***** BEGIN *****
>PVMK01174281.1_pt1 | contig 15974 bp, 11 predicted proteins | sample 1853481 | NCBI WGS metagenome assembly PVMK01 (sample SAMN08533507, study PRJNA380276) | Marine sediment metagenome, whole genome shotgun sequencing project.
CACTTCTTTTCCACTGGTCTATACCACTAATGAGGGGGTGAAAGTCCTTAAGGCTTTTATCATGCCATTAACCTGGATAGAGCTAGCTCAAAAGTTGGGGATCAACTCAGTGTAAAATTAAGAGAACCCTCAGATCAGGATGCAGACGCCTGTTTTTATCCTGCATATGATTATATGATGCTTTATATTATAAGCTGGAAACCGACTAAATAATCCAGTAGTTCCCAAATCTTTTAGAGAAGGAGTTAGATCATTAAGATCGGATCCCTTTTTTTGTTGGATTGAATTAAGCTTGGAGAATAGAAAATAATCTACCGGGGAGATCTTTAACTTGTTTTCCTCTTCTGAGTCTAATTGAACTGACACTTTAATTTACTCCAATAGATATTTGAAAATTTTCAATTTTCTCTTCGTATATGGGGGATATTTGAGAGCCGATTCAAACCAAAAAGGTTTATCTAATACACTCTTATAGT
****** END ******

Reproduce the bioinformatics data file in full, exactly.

>PVMK01174281.1_pt1 | contig 15974 bp, 11 predicted proteins | sample 1853481 | NCBI WGS metagenome assembly PVMK01 (sample SAMN08533507, study PRJNA380276) | Marine sediment metagenome, whole genome shotgun sequencing project.
CACTTCTTTTCCACTGGTCTATACCACTAATGAGGGGGTGAAAGTCCTTAAGGCTTTTATCATGCCATTAACCTGGATAGAGCTAGCTCAAAAGTTGGGGATCAACTCAGTGTAAAATTAAGAGAACCCTCAGATCAGGATGCAGACGCCTGTTTTTATCCTGCATATGATTATATGATGCTTTATATTATAAGCTGGAAACCGACTAAATAATCCAGTAGTTCCCAAATCTTTTAGAGAAGGAGTTAGATCATTAAGATCGGATCCCTTTTTTTGTTGGATTGAATTAAGCTTGGAGAATAGAAAATAATCTACCGGGGAGATCTTTAACTTGTTTTCCTCTTCTGAGTCTAATTGAACTGACACTTTAATTTACTCCAATAGATATTTGAAAATTTTCAATTTTCTCTTCGTATATGGGGGATATTTGAGAGCCGATTCAAACCAAAAAGGTTTATCTAATACACTCTTATAGT